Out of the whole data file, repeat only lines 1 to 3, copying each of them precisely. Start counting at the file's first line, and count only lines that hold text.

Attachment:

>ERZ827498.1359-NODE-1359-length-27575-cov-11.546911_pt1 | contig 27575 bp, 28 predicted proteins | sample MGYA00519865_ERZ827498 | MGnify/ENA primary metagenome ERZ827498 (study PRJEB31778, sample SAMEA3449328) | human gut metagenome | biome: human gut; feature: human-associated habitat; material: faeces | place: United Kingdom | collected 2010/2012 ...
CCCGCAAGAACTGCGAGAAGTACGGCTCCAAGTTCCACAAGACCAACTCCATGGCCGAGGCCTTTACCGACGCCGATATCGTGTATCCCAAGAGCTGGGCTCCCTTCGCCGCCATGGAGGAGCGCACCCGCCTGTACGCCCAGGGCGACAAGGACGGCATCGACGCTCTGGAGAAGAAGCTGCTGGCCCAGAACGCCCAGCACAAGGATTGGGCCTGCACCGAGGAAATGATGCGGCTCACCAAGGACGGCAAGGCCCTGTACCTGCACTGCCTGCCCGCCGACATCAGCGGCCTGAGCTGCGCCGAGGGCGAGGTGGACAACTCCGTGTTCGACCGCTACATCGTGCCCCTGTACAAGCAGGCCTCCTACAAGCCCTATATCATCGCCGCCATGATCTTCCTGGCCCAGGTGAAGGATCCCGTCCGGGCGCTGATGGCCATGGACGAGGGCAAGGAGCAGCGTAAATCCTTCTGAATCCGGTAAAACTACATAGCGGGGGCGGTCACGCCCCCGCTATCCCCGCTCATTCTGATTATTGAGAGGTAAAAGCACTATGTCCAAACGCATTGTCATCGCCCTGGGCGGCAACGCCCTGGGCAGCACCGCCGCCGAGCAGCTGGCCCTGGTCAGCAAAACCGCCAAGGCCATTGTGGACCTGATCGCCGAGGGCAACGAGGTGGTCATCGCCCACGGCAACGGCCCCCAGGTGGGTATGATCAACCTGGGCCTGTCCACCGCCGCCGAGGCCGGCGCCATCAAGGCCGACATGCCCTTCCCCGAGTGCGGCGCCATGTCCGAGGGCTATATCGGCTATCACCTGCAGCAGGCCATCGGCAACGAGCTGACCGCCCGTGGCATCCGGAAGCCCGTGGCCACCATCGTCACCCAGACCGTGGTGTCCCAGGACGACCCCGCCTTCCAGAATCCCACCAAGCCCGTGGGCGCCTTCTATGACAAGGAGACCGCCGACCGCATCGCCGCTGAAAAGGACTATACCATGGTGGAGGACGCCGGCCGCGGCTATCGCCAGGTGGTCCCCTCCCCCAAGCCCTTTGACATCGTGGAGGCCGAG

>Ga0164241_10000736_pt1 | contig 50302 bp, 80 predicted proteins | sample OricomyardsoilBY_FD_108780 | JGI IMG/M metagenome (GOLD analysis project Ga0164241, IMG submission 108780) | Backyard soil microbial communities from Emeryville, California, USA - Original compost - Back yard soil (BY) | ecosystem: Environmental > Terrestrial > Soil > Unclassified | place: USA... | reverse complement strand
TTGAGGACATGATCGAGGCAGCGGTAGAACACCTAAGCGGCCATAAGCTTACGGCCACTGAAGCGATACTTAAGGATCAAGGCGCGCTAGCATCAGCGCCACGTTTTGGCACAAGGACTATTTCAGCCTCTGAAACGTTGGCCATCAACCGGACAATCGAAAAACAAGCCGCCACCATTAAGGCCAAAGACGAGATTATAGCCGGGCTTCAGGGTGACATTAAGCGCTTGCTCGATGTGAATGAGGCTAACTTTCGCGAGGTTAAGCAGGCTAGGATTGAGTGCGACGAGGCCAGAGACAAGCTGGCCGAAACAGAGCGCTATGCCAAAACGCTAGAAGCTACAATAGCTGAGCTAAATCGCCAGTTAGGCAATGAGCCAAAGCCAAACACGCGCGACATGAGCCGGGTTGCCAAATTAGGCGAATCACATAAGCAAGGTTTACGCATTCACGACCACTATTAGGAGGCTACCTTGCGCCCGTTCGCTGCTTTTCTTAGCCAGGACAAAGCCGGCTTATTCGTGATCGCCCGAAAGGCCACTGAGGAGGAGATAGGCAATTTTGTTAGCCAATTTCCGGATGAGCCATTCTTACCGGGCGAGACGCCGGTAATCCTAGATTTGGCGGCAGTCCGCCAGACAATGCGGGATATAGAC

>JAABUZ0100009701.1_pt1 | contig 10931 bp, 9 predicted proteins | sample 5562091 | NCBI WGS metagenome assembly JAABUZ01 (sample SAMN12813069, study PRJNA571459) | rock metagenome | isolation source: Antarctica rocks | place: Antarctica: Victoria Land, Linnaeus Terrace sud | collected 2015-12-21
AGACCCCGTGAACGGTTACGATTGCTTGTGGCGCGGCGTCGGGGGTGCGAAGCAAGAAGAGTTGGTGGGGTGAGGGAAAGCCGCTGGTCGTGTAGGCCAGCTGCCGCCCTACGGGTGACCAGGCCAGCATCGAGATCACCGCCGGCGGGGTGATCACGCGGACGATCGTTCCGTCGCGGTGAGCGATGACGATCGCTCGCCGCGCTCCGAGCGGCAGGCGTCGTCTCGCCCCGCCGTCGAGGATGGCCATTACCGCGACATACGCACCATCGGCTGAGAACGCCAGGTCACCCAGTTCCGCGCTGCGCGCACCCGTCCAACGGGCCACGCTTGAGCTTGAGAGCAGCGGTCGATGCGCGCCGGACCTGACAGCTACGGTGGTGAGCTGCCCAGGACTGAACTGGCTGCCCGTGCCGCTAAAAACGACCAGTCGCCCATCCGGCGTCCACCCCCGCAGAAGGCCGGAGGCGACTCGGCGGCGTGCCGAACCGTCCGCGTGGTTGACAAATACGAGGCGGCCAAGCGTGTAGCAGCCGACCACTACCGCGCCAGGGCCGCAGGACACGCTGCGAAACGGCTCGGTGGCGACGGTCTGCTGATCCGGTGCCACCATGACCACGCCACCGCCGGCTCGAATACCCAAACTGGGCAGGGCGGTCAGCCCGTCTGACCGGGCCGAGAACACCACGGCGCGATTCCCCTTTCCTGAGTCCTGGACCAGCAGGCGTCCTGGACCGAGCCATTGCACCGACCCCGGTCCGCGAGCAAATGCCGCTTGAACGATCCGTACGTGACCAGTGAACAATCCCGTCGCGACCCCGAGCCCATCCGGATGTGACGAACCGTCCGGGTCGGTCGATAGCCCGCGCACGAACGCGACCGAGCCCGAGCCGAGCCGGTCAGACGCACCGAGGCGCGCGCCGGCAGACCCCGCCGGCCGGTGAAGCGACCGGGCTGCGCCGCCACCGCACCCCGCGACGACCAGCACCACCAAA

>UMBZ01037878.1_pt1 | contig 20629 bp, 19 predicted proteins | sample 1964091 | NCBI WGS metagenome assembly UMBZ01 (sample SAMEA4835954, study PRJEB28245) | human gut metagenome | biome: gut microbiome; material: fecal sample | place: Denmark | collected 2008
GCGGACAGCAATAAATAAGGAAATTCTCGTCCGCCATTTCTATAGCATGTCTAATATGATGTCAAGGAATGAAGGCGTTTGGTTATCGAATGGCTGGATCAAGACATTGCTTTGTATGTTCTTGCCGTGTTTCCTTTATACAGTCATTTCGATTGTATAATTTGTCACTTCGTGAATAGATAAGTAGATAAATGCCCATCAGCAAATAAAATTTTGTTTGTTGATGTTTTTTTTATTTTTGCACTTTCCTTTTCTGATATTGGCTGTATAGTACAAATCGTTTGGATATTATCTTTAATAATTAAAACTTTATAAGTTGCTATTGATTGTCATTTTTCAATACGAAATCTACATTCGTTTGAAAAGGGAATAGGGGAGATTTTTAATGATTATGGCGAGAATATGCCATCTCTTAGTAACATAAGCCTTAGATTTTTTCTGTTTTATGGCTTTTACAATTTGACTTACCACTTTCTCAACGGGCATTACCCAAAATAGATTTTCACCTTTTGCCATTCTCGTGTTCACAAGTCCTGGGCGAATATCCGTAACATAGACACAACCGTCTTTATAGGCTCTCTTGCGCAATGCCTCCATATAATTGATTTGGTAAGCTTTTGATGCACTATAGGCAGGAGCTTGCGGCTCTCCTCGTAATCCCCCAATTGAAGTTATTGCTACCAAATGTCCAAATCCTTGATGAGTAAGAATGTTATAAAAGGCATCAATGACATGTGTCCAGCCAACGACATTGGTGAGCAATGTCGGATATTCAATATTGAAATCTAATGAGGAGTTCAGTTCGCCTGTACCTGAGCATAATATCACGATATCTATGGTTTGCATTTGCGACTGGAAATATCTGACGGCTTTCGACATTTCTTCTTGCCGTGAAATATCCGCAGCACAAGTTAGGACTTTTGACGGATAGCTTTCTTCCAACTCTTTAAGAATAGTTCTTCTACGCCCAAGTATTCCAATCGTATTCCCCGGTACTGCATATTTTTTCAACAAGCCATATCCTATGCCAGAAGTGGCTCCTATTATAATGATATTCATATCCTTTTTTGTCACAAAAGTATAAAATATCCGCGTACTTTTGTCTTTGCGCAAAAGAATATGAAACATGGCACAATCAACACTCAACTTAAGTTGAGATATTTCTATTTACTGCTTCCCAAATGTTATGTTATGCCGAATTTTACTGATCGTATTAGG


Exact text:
>ERZ827498.1359-NODE-1359-length-27575-cov-11.546911_pt1 | contig 27575 bp, 28 predicted proteins | sample MGYA00519865_ERZ827498 | MGnify/ENA primary metagenome ERZ827498 (study PRJEB31778, sample SAMEA3449328) | human gut metagenome | biome: human gut; feature: human-associated habitat; material: faeces | place: United Kingdom | collected 2010/2012 ...
CCCGCAAGAACTGCGAGAAGTACGGCTCCAAGTTCCACAAGACCAACTCCATGGCCGAGGCCTTTACCGACGCCGATATCGTGTATCCCAAGAGCTGGGCTCCCTTCGCCGCCATGGAGGAGCGCACCCGCCTGTACGCCCAGGGCGACAAGGACGGCATCGACGCTCTGGAGAAGAAGCTGCTGGCCCAGAACGCCCAGCACAAGGATTGGGCCTGCACCGAGGAAATGATGCGGCTCACCAAGGACGGCAAGGCCCTGTACCTGCACTGCCTGCCCGCCGACATCAGCGGCCTGAGCTGCGCCGAGGGCGAGGTGGACAACTCCGTGTTCGACCGCTACATCGTGCCCCTGTACAAGCAGGCCTCCTACAAGCCCTATATCATCGCCGCCATGATCTTCCTGGCCCAGGTGAAGGATCCCGTCCGGGCGCTGATGGCCATGGACGAGGGCAAGGAGCAGCGTAAATCCTTCTGAATCCGGTAAAACTACATAGCGGGGGCGGTCACGCCCCCGCTATCCCCGCTCATTCTGATTATTGAGAGGTAAAAGCACTATGTCCAAACGCATTGTCATCGCCCTGGGCGGCAACGCCCTGGGCAGCACCGCCGCCGAGCAGCTGGCCCTGGTCAGCAAAACCGCCAAGGCCATTGTGGACCTGATCGCCGAGGGCAACGAGGTGGTCATCGCCCACGGCAACGGCCCCCAGGTGGGTATGATCAACCTGGGCCTGTCCACCGCCGCCGAGGCCGGCGCCATCAAGGCCGACATGCCCTTCCCCGAGTGCGGCGCCATGTCCGAGGGCTATATCGGCTATCACCTGCAGCAGGCCATCGGCAACGAGCTGACCGCCCGTGGCATCCGGAAGCCCGTGGCCACCATCGTCACCCAGACCGTGGTGTCCCAGGACGACCCCGCCTTCCAGAATCCCACCAAGCCCGTGGGCGCCTTCTATGACAAGGAGACCGCCGACCGCATCGCCGCTGAAAAGGACTATACCATGGTGGAGGACGCCGGCCGCGGCTATCGCCAGGTGGTCCCCTCCCCCAAGCCCTTTGACATCGTGGAGGCCGAG

>Ga0164241_10000736_pt1 | contig 50302 bp, 80 predicted proteins | sample OricomyardsoilBY_FD_108780 | JGI IMG/M metagenome (GOLD analysis project Ga0164241, IMG submission 108780) | Backyard soil microbial communities from Emeryville, California, USA - Original compost - Back yard soil (BY) | ecosystem: Environmental > Terrestrial > Soil > Unclassified | place: USA... | reverse complement strand